Saturday, April 18, 2009
A BEACON OF HOPE AND LIGHT
After MAN-O-WAR island came ELBOW CAY and HOPE TOWN with its red and white lighthouse. The loyalists (the tea drinking English bunch) settled here in 1785 and while deeply loyal, saw nothing wrong with making a living off the wrecked vessels that ran aground on the fringing reefs. The building of the lighthouse became a very sore point and a major conflict of interest. Today's plundering is much more subtle. A can of Coke $2.00, a roll of paper towels $3.39, cheeseburger $ 12.00, you get the drift..... The view from the lighthouse is spectacular and worth every bit of extortion. The original kerosene lamp with its normal "tilley" lamp mantle, still operates as it always has. The lighthouse keeper pumps up enough kerosene into a holding tank for the nights flashes. Some things at least never change. There are two wooden water barrels at the top, built in to the structure, that still holds water from the roof run-off for the lighthouse keeper to have a drink. The barrels are original and at least 200 years old. One would hope the water in there is a little younger .............. The beaches are equally spectacular and these blue water shots are for Tommy White of Winddancer Sails in Jacksonville and Gerry Cooper in the hills of West Virginia, who just cannot get enough of them. We had been having difficulty getting good internet connection and the signal was somewhere between 1Mbps and 11Mbps. Went to check out the telephone cable that runs fairly low (golfcart height)along the "Queen's Highway". I heard a whole bunch of people talking over the top of each other, so perhaps that's the reason why the internet is a little slower here in Hope Town.
If you double-click on the harbour scene you should be able to locate ARITA, SVEA and TREEHOUSE somewhere at the back. This a great all-weather harbour and the moorings seem strong. Yachts come and go all the time and are all shapes and sizes. The Inter-Island ferry boats weave in and out of the yachts and their captains are so skilled that they load passengers and goods without touching the docks or even tying up. Guess you could do that if that's all you do for fifty years. Then there's the Queen trying to imitate a beacon of light and hope and succeeding....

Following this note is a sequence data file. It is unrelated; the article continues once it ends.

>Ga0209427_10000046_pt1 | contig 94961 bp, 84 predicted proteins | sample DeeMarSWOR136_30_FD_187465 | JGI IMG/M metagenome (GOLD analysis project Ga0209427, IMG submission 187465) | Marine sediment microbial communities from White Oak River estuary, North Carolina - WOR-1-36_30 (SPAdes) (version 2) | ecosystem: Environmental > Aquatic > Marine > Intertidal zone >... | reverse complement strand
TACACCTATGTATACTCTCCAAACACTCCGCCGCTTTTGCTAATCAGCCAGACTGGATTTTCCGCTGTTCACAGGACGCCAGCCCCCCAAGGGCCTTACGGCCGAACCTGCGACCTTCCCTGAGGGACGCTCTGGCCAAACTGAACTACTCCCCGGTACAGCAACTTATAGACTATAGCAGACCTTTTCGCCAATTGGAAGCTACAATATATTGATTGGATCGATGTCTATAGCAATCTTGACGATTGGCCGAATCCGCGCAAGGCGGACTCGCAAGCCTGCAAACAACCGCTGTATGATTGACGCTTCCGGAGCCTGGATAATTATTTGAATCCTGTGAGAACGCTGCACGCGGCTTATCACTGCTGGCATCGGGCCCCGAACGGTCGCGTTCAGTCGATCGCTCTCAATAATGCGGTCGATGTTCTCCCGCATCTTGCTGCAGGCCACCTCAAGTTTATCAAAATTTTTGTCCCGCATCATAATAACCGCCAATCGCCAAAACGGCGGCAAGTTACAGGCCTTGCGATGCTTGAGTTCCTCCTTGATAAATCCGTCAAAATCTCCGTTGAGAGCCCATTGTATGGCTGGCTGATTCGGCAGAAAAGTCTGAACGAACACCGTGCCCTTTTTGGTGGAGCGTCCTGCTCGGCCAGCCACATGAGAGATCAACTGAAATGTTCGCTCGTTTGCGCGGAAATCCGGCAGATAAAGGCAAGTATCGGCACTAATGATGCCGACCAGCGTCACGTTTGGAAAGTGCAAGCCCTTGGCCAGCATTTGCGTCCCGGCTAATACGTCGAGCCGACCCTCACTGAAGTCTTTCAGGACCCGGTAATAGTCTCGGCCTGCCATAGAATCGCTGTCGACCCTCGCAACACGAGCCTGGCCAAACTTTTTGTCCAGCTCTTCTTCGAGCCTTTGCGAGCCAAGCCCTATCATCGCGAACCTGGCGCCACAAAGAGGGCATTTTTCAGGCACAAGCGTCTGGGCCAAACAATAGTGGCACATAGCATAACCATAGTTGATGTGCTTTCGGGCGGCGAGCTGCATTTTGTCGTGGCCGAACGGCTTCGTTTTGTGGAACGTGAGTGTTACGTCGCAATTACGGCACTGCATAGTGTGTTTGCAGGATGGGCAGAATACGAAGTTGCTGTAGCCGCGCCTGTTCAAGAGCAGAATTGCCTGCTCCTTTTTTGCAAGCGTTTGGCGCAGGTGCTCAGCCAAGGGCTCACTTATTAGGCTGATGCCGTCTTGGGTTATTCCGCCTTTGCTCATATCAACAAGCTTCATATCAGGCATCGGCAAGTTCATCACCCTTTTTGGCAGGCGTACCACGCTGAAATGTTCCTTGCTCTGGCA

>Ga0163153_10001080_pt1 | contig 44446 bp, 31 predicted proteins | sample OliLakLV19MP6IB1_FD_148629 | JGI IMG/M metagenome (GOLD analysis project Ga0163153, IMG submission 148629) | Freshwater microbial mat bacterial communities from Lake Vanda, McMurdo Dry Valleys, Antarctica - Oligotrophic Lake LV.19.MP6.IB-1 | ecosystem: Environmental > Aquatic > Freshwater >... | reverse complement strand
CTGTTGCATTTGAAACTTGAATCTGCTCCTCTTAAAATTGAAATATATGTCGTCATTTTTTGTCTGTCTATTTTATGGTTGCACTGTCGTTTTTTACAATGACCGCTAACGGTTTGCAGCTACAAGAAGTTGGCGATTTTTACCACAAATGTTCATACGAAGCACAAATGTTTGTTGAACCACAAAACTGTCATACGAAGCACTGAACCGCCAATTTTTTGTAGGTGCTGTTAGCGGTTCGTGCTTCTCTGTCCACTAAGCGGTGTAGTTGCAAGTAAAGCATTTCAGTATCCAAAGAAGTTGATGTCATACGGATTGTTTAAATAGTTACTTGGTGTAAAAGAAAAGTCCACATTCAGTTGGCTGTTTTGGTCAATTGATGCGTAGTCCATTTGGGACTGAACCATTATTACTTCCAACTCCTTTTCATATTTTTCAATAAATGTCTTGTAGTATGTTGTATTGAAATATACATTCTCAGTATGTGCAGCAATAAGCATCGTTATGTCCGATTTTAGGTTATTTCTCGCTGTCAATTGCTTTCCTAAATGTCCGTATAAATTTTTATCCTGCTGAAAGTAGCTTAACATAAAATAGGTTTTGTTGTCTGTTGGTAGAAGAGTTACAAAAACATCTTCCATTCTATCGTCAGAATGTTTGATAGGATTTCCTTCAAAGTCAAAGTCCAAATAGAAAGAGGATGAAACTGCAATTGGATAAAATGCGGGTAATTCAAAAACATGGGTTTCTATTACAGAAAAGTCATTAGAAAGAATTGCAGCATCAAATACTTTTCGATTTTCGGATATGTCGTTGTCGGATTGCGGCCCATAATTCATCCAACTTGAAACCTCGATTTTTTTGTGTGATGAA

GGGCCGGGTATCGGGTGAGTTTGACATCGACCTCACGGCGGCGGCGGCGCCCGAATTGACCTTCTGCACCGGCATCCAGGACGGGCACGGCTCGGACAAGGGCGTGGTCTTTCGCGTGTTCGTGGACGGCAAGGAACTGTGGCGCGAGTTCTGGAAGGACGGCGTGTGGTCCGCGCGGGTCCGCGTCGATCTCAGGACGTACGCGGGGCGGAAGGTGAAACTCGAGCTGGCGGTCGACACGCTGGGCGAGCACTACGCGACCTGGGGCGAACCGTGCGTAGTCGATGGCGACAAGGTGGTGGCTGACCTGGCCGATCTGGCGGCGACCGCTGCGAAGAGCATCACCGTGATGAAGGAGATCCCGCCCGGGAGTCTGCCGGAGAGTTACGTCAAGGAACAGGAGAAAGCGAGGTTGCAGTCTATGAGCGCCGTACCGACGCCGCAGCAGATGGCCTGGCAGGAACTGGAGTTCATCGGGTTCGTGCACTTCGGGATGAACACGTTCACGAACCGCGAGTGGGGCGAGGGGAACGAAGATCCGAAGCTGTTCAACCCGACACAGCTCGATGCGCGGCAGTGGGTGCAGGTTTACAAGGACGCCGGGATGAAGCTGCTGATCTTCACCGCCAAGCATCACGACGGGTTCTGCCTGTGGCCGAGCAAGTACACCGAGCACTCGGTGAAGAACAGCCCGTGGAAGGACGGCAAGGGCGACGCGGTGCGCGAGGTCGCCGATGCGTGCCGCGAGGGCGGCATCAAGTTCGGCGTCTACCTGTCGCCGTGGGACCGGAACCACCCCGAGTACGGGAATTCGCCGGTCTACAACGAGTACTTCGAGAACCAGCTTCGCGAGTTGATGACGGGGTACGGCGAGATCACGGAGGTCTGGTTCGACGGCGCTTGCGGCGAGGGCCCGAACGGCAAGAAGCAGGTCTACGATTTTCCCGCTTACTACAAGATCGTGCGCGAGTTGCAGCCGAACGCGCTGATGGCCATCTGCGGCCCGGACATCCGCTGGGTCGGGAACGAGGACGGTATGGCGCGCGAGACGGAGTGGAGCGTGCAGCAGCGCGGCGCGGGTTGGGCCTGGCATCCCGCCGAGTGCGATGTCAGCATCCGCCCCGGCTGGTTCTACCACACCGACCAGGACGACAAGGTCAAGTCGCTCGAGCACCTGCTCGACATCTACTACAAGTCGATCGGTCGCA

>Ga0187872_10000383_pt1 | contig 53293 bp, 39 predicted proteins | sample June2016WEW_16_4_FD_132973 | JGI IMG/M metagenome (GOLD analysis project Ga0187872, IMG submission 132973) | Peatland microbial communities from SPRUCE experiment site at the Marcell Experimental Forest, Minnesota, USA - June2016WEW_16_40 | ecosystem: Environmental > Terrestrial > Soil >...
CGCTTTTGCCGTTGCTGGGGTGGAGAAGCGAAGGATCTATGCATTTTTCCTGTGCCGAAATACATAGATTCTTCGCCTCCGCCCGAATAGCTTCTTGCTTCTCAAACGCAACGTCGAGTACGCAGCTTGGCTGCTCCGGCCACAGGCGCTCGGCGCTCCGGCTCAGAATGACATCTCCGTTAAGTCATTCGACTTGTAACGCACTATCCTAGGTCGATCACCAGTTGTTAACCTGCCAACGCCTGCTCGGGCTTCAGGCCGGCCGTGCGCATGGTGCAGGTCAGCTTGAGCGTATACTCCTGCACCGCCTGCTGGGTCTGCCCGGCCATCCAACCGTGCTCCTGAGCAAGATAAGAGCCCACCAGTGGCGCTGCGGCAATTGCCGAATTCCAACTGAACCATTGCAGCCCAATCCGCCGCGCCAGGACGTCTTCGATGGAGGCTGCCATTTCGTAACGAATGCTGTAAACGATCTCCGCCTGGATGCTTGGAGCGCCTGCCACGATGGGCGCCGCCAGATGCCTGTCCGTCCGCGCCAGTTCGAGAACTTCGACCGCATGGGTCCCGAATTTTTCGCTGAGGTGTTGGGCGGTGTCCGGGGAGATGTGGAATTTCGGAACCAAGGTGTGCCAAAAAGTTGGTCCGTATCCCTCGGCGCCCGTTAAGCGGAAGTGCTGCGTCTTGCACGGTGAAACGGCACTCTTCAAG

After a great sail, TREEHOUSE and SVEA arrived at the cut to enter HOPETOUN Harbour. Glenn Miller, the very dedicated skipper of TREEHOUSE, a beacon of light himself, dedicated himself even further by drinking Ricardo's Coconut Rum only in a coconut. Now there truly is dedication. We all want to know how you drink Ricardo's Mango Rum in a mango, after all how do you get the seed out first before you pour the rum in, and we won't even think about Ricardo's Banana Rum?
Everywhere we have gone so far there seems to be a "QUEEN'S HIGHWAY" which has pleased the Queen no end. Here in HOPE TOWN we found another one. The arrow here may lead to some confusion since the highway runs both ways and is in no way intended to point to any significant location. The Queen specifically asked me to mention this in despatches.
ARITA is somewhere in the 'melee' and the bronze dolphin sculptures are in a little park tucked up in the dunes. The sculpture is one of many found in the islands all produced at a foundry in LITTLE HARBOUR, our destination for tomorrow. It is some sixteen miles to the south of HOPE TOWN, through a maze of shallows and reefs. It will be like playing "tag" with the tide. We have to make a run for it at just the right time and not get stuck. ......... Could be fun...........